Analysts said they thought AT&T would need to seriously weigh the costs of boycotting the auction. "For AT&T to say that, 'We're not going to participate in the 600 MHz auction,' ignores their capacity issues today," New Street Research analyst Spencer Kurn told FierceWireless.
While Kurn said he could not say definitively that AT&T is bluffing, he said: "I would be very surprised if they don't participate at all. I think they're clearly trying to do stuff to influence the process and allow them to acquire spectrum as cheaply as possible."
Jeffrey Silva, a former telecom policy analyst at Medley Global Advisors, said AT&T abstaining from the auction would be difficult to explain to investors. "They have to think long and hard whether it's in their corporate interest," he told the Washington Post. "This is the last big auction for a long, long time. There's nothing on the drawing board that's anywhere comparable to what they're going to be doing in the incentive auction."
However, BTIG analyst Walter Piecyk said he does not think AT&T is bluffing "at all."
"With restrictive rules like that and AT&T's need for capacity rather than coverage, they might be better off just buying Dish (NASDAQ: DISH)," he wrote in comments to FierceWireless. "At the end of the day, consumers are choosing AT&T and Verizon over Sprint and T-Mobile. If the government is not willing to let Sprint and T Mobile merge to become more competitive, they should at least allow the preferred providers have enough spectrum to offer a decent quality of service in the United States. I'm not sure how restricting M&A and spectrum purchases by the big operators is in the public interest or how it will appropriately position the United States for the next decade."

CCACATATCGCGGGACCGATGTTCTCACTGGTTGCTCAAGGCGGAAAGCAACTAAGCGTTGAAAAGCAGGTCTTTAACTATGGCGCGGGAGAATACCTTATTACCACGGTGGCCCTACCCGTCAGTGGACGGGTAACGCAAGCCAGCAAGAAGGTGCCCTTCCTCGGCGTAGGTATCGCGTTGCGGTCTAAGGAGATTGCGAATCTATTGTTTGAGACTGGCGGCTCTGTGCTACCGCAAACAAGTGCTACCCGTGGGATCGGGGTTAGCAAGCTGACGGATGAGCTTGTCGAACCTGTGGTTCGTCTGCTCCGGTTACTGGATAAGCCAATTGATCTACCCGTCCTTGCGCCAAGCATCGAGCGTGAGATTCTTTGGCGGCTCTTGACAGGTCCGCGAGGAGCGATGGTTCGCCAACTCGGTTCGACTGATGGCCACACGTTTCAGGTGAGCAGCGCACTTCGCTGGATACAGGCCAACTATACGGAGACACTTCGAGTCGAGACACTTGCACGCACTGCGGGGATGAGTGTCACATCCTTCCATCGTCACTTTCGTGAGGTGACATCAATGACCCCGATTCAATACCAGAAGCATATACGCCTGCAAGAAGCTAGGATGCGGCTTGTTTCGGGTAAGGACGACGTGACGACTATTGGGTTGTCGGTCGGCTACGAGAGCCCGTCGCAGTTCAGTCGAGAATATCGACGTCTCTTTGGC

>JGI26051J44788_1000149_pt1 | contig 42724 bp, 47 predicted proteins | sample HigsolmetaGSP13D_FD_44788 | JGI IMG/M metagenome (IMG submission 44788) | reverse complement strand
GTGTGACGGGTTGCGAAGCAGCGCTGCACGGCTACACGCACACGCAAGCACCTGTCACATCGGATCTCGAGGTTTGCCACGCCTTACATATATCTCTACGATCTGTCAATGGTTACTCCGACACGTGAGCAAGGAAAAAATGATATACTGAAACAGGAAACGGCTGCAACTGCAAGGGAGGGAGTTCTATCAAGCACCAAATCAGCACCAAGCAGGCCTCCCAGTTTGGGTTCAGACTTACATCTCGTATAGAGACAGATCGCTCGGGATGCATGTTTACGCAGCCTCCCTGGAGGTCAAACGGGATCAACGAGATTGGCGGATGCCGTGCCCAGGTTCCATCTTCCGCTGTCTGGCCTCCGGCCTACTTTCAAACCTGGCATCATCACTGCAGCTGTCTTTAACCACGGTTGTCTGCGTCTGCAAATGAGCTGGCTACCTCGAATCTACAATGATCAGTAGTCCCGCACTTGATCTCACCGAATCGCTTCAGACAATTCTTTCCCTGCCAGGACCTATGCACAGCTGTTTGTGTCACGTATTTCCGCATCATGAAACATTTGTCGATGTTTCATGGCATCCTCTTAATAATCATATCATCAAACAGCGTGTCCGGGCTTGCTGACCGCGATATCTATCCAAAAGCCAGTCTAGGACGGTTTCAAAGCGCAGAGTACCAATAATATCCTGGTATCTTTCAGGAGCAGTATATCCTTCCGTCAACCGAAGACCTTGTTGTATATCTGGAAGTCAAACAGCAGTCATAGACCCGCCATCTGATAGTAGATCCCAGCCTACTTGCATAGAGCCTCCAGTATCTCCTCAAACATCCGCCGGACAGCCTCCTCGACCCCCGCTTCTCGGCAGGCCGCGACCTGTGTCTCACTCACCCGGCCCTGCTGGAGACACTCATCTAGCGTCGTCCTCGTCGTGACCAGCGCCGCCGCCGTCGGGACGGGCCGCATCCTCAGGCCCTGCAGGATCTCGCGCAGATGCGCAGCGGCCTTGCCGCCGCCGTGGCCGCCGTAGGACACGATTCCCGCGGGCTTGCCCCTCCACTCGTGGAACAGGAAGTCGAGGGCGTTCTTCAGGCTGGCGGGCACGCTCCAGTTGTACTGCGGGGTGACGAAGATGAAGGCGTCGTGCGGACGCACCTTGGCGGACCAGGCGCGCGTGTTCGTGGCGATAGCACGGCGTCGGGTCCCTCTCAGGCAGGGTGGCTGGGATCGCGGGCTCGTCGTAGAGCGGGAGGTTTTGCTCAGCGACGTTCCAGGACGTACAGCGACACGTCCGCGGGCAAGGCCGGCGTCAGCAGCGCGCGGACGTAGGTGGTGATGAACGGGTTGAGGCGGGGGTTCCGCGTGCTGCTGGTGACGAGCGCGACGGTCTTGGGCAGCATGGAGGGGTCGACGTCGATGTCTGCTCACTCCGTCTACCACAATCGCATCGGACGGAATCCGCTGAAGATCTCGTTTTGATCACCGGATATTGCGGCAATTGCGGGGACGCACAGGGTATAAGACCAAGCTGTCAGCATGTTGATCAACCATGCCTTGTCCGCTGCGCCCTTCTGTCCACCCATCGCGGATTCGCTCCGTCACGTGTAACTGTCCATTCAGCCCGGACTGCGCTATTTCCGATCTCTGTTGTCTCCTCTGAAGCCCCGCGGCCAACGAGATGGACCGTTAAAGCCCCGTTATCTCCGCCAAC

The FCC is expected to vote on the incentive auction rules in May, though they will be subject to public comment and could be revised after that. The incentive auctions are scheduled to begin in mid-2015.
The FCC declined to comment on AT&T's filing. "All who want to participate in the auction will be able to bid," Wheeler has said in a statement distributed to media outlets. "In order to assure coverage and competition in rural America it may be necessary to assure no one can monopolize the bidding."
Over the course of the past year, Verizon (NYSE: VZ) and AT&T have repeatedly and vehemently argued against bidding restrictions, arguing that such rules will depress auction revenue and amount to picking winners and losers. Sprint (NYSE: S), T-Mobile US (NYSE:TMUS), U.S. Cellular (NYSE:USM), Dish Network (NASDAQ: DISH) and an array of groups, including the Competitive Carriers Association, have urged the FCC to adopt such restrictions in the name of promoting competition and ensuring AT&T and Verizon don't get the lion's share of the 600 MHz spectrum.
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Article updated April 17 with additional commentary.